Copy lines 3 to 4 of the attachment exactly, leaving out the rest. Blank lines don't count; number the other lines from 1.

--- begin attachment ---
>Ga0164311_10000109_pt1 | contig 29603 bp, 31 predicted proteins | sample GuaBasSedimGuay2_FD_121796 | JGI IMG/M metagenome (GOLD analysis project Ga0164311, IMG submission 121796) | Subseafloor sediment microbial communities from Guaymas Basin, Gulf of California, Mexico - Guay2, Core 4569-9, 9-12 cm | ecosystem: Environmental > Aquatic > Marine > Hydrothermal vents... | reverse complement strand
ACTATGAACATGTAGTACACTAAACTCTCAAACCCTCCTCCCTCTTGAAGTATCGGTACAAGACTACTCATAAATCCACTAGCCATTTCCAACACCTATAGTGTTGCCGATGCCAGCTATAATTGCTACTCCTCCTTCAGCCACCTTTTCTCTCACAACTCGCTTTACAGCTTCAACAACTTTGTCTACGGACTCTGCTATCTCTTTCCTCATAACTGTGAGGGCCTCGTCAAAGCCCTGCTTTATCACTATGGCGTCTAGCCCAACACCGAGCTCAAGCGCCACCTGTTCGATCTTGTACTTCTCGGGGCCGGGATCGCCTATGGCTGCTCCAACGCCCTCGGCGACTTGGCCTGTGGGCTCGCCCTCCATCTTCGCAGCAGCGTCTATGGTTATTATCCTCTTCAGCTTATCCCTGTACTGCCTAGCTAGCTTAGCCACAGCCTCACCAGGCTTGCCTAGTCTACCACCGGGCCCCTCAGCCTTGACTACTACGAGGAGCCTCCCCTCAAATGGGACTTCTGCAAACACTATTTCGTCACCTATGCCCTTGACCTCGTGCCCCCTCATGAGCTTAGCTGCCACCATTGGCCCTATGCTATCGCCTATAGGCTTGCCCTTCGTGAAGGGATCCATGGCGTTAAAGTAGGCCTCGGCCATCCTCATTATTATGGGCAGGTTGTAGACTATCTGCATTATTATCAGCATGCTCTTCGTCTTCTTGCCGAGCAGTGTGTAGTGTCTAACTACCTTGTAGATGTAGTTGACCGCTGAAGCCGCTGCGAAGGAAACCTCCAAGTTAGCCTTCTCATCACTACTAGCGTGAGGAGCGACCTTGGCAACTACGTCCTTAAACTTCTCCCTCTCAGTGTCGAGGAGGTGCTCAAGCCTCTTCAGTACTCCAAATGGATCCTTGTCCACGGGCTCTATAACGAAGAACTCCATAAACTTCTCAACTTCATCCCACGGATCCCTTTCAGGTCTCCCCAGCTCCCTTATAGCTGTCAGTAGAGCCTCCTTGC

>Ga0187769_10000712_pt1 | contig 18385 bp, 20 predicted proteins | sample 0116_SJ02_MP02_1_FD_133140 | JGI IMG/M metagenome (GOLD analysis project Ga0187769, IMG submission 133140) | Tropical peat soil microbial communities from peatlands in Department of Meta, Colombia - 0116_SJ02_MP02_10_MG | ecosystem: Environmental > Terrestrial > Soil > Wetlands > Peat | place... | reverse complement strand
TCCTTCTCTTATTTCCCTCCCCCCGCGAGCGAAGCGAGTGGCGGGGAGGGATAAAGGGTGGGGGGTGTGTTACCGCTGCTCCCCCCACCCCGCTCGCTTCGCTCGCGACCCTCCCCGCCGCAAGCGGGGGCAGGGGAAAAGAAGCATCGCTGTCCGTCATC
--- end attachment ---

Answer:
>Ga0187769_10000712_pt1 | contig 18385 bp, 20 predicted proteins | sample 0116_SJ02_MP02_1_FD_133140 | JGI IMG/M metagenome (GOLD analysis project Ga0187769, IMG submission 133140) | Tropical peat soil microbial communities from peatlands in Department of Meta, Colombia - 0116_SJ02_MP02_10_MG | ecosystem: Environmental > Terrestrial > Soil > Wetlands > Peat | place... | reverse complement strand
TCCTTCTCTTATTTCCCTCCCCCCGCGAGCGAAGCGAGTGGCGGGGAGGGATAAAGGGTGGGGGGTGTGTTACCGCTGCTCCCCCCACCCCGCTCGCTTCGCTCGCGACCCTCCCCGCCGCAAGCGGGGGCAGGGGAAAAGAAGCATCGCTGTCCGTCATC